Thursday, 17 July 2008

The Road to Fort Alamo


Dir: Mario Bava




1964




Mario Bava is far better known, and respected, for his Horror and Giallo films but he did make three westerns of which Road to Fort Alamo is the first, and some say, best. So Koch Media's recent release of this film has been gratefully received by italian genre film fans everywhere as we finally get the chance to judge for ourselves just how well the maestro of the macabre handled the horse opera.


The first thing that strikes you as the film unfolds is that, for such an innovative film maker, this is a very classical western in its style. 1964 was, of course, very much part of the 'early' period of italian westerns so it is hardly surprising that the Leone influence that shaped so much of the genre over the coming years was not in evidence here. In fact, the over riding influence in this film is clearly that of another, older, godfather of the western; John Ford. Parallels with Ford's 'Cavalry Trilogy' abound. The arragont commanding officer who leads his men into danger because of his insistance on going by the book is lifted straight out of Fort Apache, but many other elements could be attributed to any number of Ford's films. The wise and experienced sergeant, the strong woman character travelling in the wagon, the wanted bandit redeeming himself in the face of danger for others; all of these are Fordisms and it is obvious that Bava's film was meant to reflect the great man's work. Unfortunately, Bava didn't have the benefit of Ford's landscape to work with nor, clearly, his budget. It's equally clear, however, that he also didn't share his natural affinity with the genre. That is not to say that Road to Fort Alamo is a bad film. I quite enjoyed it. But the piling up of elements from previous westerns does not equal a quality entry into the field.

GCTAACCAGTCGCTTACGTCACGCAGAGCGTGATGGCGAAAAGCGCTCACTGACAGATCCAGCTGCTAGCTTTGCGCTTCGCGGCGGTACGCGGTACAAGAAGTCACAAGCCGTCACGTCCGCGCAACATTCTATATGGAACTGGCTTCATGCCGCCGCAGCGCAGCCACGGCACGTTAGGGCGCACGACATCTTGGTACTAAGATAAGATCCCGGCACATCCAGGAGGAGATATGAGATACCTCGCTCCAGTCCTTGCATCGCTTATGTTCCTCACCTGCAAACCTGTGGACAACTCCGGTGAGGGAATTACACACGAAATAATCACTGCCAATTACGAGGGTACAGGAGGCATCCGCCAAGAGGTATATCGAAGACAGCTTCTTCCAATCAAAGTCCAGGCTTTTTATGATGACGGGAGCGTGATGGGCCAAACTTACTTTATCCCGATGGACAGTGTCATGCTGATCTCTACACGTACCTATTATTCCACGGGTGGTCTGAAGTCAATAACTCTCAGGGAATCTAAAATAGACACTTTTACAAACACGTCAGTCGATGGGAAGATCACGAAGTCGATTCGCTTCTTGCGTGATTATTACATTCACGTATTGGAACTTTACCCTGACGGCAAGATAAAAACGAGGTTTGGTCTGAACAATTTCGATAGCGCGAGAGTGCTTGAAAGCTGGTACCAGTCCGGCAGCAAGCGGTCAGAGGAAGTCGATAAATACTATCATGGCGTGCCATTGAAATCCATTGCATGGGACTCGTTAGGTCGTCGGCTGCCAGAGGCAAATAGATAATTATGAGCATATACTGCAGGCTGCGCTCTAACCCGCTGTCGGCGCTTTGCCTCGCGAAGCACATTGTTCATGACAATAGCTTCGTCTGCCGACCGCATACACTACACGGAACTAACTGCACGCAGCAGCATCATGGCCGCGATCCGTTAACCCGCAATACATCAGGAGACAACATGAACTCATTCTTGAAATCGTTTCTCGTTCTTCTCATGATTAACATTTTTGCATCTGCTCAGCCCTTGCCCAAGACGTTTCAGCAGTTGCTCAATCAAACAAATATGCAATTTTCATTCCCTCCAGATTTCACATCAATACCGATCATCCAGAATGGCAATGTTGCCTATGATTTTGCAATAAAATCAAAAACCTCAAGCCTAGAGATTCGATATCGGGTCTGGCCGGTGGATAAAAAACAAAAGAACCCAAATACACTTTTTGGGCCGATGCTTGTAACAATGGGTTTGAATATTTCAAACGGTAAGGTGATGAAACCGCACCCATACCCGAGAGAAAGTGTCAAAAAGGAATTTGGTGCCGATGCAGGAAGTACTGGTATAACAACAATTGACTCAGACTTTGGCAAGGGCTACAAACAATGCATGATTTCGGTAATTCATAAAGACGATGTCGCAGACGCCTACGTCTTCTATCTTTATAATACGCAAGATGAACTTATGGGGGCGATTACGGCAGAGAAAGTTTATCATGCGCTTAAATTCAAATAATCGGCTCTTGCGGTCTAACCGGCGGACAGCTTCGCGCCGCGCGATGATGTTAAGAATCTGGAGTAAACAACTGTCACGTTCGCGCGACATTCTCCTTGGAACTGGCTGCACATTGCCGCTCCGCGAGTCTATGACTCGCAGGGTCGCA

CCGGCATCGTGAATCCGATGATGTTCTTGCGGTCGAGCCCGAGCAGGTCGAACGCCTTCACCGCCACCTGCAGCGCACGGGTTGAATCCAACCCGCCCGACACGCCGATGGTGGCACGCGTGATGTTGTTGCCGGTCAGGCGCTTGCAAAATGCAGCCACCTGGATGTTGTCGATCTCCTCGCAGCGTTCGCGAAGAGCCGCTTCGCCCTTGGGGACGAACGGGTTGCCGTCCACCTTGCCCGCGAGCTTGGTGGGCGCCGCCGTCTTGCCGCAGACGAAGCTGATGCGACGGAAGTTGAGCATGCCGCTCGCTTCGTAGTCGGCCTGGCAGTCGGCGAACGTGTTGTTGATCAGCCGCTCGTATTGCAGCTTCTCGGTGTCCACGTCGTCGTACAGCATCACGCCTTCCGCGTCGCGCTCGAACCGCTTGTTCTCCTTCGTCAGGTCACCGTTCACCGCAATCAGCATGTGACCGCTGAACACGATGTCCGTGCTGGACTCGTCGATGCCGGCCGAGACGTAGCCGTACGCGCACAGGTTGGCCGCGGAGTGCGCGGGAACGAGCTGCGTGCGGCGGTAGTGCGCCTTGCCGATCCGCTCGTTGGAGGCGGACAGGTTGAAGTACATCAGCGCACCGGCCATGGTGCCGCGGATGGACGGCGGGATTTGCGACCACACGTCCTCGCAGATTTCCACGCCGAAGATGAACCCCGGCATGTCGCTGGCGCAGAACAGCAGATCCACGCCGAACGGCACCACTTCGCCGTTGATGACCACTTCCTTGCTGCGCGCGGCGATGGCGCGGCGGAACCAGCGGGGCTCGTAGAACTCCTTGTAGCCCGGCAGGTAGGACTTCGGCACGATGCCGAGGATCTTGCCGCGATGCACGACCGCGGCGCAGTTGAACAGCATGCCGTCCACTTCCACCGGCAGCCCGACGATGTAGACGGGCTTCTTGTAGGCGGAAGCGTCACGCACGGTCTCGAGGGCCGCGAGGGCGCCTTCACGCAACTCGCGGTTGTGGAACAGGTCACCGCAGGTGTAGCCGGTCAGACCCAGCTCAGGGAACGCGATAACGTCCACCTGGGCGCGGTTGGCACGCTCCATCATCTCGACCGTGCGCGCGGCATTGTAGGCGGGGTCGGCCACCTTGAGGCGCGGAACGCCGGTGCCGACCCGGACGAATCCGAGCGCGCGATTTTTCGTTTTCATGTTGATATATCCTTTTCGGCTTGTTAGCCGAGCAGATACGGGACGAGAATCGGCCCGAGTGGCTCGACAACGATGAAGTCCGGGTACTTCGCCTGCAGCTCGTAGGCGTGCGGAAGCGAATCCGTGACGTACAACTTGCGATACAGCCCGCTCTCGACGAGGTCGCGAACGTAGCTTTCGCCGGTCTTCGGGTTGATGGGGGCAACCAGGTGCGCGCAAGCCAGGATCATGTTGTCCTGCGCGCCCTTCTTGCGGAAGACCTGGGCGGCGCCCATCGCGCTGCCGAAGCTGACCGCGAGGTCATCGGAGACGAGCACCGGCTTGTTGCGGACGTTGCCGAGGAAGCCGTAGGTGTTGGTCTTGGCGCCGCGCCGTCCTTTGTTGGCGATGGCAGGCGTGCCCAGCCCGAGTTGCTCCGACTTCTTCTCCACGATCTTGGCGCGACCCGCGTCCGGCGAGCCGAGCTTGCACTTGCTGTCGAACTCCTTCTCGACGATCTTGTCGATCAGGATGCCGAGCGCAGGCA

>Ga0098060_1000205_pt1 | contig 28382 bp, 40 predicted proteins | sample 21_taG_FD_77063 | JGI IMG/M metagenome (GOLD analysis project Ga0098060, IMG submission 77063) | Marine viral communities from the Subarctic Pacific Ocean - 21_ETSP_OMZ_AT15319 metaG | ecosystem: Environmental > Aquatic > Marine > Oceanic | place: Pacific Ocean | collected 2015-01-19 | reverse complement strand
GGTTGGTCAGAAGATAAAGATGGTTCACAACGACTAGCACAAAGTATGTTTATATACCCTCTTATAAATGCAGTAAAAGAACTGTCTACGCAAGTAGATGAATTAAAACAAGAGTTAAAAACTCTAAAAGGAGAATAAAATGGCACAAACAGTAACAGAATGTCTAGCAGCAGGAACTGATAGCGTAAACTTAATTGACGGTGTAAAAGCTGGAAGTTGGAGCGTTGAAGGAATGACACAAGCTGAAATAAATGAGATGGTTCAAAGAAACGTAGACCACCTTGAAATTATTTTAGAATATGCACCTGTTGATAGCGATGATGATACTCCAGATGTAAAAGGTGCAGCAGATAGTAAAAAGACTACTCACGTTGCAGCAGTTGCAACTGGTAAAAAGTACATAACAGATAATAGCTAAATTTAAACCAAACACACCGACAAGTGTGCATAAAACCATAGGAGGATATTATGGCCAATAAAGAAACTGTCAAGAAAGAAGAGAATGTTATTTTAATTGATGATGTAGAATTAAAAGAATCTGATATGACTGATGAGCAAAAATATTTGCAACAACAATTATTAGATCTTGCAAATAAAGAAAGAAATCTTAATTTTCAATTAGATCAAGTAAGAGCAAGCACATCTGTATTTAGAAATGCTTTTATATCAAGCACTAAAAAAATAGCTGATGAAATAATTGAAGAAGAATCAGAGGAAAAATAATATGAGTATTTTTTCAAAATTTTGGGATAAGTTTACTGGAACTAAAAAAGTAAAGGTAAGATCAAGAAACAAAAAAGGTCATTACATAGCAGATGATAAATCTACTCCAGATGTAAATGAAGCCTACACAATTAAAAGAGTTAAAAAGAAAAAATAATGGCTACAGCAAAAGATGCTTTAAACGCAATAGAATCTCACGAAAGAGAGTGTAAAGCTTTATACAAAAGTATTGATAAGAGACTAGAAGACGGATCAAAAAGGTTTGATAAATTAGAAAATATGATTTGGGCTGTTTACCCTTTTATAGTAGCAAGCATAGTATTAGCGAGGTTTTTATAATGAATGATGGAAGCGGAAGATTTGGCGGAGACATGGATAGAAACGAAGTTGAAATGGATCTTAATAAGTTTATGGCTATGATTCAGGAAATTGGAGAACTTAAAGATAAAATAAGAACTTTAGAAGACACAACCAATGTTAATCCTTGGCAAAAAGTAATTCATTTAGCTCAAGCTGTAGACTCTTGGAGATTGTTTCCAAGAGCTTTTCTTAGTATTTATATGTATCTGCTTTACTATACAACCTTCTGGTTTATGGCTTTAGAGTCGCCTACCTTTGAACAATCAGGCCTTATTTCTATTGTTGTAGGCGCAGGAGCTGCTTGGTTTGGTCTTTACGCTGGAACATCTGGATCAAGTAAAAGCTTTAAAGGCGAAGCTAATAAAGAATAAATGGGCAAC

Interestingly, some of those elements lifted from Ford's classic westerns, although common in american films up to this time, proved to be rare in the spaghetti genre that unfolded over the ensuing decade. Stories involving the U.S army battling against the threat of indian attacks are very thin on the ground. In fact, the bright blue and yellow cavalry uniforms and blazing red warpaint on show here are so unfamiliar to the spaghetti afficionado that they create an almost inverted originality. The same goes for the studio bound night time 'exterior' shots which were all clearly filmed on an Elios studio sound stage. These scenes have a strikingly lurid colour palette and lighting set up which gives them quite a pleasing, if unreal, ambience about them. This is also the case with the cave scenes, of which there are a number, and which suggested to me more of a Peplum feel than a western one.